The Gaoligong Mountain National Park was declared by China in 1983 and the Gaoligong Mountain Nature Reserve is managed by the Chinese government as a strict nature reserve.
A grant of $145,000 over two years was awarded to the World Resources Institute based in Washington, DC to promote improved governance of natural resources and biodiversity in Yunnan.
Grant funds will be used for research and analysis on the evolving state of environmental governance in the province and to convene a series of dialogues with local organizations and agencies. Opportunities for international organizations to collaborate with local institutions in natural resources and biodiversity governance will be identified.
Kangchenjunga Mountain Complex, Nepal and India
At 8,586 metres (28,169 feet) Kangchenjunga is the third tallest mountain in the world, surpassed in height only by Everest and K2. Encompassing five peaks, it straddles the border with Sikkim in the remote northeast region of Nepal.
Mountaineers' camp dwarfed by the peaks of Kangchenjunga. (Photo courtesy Carsten Nebel)
The International Centre for Integrated Mountain Development (ICIMOD) in Kathmandu, Nepal, received a grant of $315,000, to help strengthen the institutional and policy innovations for conservation across international boundaries in the Eastern Himalayan region, using the Kangchenjunga landscape as the case study.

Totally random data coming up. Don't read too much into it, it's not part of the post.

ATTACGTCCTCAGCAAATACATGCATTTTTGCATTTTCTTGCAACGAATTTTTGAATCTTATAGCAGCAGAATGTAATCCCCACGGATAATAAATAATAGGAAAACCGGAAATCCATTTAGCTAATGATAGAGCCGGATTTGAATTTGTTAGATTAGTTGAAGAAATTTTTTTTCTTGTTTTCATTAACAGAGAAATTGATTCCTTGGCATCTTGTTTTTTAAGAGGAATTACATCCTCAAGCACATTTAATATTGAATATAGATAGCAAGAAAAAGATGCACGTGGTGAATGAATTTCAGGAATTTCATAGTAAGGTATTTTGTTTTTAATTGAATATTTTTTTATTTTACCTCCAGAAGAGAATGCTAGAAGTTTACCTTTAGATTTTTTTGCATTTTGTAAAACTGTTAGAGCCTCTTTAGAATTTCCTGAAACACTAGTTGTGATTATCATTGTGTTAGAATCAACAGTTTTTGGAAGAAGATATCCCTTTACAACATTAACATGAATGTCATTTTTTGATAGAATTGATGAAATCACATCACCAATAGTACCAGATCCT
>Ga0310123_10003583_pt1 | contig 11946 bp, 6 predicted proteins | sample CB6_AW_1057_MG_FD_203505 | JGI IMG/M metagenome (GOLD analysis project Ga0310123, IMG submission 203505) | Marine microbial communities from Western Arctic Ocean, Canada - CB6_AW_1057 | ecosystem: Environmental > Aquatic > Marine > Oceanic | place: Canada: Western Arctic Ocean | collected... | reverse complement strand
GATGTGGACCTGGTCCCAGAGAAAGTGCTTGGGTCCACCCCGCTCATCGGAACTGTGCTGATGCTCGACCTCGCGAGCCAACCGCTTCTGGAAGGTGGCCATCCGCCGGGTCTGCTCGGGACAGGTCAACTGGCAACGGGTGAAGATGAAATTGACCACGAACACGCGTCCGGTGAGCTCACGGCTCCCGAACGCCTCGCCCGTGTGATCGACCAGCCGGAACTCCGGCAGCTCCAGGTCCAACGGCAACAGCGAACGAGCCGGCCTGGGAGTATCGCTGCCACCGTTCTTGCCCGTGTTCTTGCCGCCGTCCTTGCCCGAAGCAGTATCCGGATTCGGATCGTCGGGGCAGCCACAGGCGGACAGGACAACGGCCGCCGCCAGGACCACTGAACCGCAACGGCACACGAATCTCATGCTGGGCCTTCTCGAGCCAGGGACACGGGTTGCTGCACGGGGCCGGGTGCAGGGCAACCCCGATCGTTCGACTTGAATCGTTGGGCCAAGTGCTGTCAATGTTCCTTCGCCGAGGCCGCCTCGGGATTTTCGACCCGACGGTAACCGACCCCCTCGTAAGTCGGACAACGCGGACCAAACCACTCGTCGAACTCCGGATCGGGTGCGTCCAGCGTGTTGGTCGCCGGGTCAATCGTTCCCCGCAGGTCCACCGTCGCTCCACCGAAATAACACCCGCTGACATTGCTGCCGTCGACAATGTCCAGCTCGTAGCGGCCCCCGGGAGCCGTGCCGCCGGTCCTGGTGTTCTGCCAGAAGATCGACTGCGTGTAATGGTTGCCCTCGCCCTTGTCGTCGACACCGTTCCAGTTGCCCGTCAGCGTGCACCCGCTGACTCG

ICIMOD will work with local and national institutions in eastern Nepal, Darjeeling and Sikkim in India, and western Bhutan to conserve the corridor districts in these countries that link protected areas in the landscape.
A grant of $300,000 over three years was awarded to the Mountain Institute based in Washington, DC to promote effective conservation management of the Kangchenjunga landscape in eastern Nepal and the Indian state of Sikkim through direct community participation.
A grant of $300,000 over three years was awarded to World Wildlife Fundís Nepal Programme in Kathmandu to help establish the first community managed protected area in Nepal. Grant funds will be used to strengthen the capacity of the newly established Kangchenjunga Conservation Area management Council and local civil society institutions.
Resources Himalaya, based in Kathmandu, was awarded a grant of $150,000 over three years to upgrade its GIS and mapping facilities and strengthen its ability to provide technical support to conservation organizations in the region.
Community Forestry International, based in Santa Barbara, California, received a grant of $350,000 over three years for a project to create new approaches that the state forest departments and local nongovernmental organizations can use to support community forest conservation in Northeast India.